One Pan Omelette
Planning to jump back on the LCHF train after all the festivities from Christmas and New Year? Start your day (and your year!) off as you mean to continue, with this simple but classic LCHF breakfast dish.
A word from Chef Craig Rodger: An omelette is perhaps the greatest ‘bang for your buck’ breakfast dish you can have up your sleeve. It’s a one pan wonder and a great way to use up left overs – and is guaranteed to keep you going at least through until lunch, if not longer.
A word from The Whole Food Dietitian, Caryn: Revisiting omelettes – why? Because they’re so awesome. I say the first week of the new year should always include the perfect protein – eggs! While we bring you a recipe, the beauty about an omelette is that you don’t even need a recipe. Just throw some vegetables in a pan (a good way to use up any you might be looking to get rid of – plus try to use some green ones too for maximum nutrient coverage) and whip up the eggs to add. My favourite must-have in an omelette is the fresh thyme sprinkled over the top for that unique taste.
A word from The Fat Professor, Grant: This omelette is featured in What The Fat? Sports Performance: Leaner, Fitter, Faster on Low Carb Healthy Fat. It’s a great fuel source and can be adapted to suit many tastes. Simple and easy to make for those starting out on LCHF this year.
Omelette with Mushroom, Spinach, Cheese and Onion
Prep time: 5 minutes
Cooking time: 6 – 8 minutes
Carb count: 4.6g
- 1 tbsp (15g/ml) Butter or oil
- 1 Onion, sliced
- 4-5 Mushrooms, sliced
- 4 tbsp (20g) Butter
- 2 Eggs
- 3 tsp (15g) of your favourite cheese (mozzarella and cheddar work great)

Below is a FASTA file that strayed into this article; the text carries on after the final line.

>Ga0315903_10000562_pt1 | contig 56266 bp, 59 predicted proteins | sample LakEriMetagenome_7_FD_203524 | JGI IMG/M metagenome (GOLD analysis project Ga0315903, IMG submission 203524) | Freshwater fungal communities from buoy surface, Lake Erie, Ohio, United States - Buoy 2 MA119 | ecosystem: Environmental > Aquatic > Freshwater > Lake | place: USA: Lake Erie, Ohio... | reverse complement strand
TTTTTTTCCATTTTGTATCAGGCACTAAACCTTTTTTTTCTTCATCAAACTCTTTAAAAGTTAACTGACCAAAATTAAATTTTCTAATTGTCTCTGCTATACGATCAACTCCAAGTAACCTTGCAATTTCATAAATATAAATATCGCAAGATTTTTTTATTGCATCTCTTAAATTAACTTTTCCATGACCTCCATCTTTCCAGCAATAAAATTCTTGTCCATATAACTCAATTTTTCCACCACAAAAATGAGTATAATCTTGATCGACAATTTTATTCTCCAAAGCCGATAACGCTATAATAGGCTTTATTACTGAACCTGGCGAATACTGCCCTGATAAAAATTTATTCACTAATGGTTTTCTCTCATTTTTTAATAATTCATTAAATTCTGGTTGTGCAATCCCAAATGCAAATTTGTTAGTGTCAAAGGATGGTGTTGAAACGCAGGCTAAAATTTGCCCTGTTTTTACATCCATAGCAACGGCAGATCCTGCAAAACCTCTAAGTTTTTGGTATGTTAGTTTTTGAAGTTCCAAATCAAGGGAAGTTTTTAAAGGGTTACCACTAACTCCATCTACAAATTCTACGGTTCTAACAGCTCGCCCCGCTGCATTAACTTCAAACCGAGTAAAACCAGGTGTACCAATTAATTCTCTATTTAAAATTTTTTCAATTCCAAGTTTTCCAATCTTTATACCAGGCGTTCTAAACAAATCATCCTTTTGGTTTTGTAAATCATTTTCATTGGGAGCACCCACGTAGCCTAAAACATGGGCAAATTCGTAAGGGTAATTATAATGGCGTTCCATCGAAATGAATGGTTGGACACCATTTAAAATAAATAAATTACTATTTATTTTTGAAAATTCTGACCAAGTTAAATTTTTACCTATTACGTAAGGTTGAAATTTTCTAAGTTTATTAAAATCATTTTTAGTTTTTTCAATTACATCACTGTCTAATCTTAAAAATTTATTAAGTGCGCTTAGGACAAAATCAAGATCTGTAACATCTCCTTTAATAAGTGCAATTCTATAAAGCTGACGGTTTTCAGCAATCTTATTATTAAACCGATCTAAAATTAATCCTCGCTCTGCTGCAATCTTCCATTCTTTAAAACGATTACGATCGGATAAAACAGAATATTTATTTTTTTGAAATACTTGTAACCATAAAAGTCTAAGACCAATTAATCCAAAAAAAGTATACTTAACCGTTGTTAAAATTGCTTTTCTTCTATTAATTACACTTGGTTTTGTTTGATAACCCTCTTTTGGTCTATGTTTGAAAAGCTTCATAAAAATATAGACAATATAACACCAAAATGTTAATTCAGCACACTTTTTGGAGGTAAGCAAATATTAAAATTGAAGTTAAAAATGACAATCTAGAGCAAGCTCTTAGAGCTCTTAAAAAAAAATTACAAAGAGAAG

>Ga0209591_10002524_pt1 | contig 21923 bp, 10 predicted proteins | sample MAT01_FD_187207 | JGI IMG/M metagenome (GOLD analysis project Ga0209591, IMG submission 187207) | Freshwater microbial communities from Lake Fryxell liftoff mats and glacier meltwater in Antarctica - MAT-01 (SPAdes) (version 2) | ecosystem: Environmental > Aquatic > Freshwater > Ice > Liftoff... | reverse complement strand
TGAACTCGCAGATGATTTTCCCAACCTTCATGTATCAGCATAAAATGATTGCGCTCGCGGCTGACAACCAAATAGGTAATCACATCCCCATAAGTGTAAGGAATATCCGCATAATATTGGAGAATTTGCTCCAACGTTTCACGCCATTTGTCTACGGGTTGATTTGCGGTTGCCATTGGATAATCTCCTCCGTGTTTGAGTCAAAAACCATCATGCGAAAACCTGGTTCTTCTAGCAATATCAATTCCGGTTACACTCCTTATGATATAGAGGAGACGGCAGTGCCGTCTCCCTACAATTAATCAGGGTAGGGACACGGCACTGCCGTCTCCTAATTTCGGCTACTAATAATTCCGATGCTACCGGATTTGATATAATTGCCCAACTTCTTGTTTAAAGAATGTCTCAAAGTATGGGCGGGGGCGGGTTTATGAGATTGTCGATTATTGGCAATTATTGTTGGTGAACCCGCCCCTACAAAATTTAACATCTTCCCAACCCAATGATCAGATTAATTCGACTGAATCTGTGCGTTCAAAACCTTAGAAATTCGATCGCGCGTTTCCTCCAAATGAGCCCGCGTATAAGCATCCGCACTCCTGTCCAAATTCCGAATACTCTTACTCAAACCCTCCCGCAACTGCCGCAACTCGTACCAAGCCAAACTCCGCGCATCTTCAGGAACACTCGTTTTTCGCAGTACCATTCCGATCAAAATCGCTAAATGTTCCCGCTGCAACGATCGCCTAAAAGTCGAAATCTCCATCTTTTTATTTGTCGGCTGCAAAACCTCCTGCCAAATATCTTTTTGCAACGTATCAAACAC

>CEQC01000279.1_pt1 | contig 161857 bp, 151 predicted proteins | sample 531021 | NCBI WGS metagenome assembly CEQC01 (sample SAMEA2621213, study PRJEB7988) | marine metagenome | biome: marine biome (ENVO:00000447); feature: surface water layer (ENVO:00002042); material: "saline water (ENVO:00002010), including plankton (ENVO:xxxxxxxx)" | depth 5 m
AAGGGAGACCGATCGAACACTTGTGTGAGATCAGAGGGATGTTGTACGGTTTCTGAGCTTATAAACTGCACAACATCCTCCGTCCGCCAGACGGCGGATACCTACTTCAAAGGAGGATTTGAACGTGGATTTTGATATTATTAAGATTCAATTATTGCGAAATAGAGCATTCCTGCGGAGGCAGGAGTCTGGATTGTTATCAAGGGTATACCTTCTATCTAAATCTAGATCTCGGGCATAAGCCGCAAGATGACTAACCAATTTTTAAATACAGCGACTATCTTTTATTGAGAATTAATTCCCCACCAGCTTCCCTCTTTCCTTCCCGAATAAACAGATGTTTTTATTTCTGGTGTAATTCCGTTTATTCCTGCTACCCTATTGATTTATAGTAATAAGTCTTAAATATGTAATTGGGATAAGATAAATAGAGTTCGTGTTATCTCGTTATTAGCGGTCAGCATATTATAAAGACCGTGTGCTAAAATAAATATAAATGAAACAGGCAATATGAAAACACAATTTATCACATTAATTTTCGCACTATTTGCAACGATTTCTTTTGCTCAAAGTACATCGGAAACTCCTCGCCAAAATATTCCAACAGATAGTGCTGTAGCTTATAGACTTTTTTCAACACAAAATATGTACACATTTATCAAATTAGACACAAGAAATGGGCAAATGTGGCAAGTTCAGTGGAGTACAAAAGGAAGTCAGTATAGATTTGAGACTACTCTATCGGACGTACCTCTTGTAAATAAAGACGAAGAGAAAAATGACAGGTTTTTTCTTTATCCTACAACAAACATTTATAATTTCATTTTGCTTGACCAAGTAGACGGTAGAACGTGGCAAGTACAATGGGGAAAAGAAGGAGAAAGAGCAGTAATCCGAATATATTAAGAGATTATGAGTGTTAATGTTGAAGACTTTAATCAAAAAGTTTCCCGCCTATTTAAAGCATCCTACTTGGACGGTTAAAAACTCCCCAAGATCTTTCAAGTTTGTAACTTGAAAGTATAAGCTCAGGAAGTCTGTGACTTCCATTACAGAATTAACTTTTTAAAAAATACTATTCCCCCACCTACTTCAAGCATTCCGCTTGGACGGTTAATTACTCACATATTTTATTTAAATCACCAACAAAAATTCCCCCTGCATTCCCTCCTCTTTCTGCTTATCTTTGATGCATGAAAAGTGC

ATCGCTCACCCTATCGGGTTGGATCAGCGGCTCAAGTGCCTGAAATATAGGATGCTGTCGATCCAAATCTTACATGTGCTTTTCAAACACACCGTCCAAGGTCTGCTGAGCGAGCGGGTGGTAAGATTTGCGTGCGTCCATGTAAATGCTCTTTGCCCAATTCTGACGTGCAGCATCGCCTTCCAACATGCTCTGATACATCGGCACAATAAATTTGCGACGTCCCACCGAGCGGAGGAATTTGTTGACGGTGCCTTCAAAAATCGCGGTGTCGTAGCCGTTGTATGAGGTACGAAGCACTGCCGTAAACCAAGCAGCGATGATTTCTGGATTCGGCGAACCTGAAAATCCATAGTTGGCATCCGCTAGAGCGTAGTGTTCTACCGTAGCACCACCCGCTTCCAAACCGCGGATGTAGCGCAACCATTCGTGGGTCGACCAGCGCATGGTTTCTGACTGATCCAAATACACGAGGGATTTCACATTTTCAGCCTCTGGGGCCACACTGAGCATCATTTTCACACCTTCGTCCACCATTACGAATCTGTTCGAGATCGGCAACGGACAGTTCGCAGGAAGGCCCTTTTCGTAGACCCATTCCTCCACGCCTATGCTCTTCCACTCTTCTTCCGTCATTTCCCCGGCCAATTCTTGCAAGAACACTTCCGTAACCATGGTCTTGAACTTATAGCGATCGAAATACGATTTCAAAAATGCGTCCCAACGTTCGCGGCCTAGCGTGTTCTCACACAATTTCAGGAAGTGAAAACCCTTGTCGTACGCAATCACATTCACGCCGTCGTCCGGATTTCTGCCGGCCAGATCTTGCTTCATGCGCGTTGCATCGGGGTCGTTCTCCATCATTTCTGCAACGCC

- Small handful of Spinach
Add the butter or oil to a frying pan, add in the sliced onions and mushrooms and cook at a high heat for 2 minutes until softened. Start your omelette by melting the butter in the pan. Whisk the eggs in the bowl and add them to the oven proof frying pan. Have the pan on a moderate heat and, as the underneath cooks, gently push the sides to allow the raw egg mixture to pour into the space. At this stage, add the fillings on top of the eggs and put the pan into the oven (or under a grill) for 3 minutes.
The eggs should be cooked through, if not, check again at 1 minute intervals. Fold the omelette if you like, or just slide onto a plate. The traditional method of cooking an omelette is quite a skillful technique – encasing a scrambled egg centre within a skin of cooked egg. To do this you begin by heating the non-stick pan, adding the butter and vigorously stirring the egg to form scrambled egg but stopping in time to allow the remaining egg to form a skin under the scrambled egg top layer. At this stage you would add the chopped fillings and flip the omelette. This method means you don’t have to rely on an oven or grill to finish the cooking but it does require a lot of practice!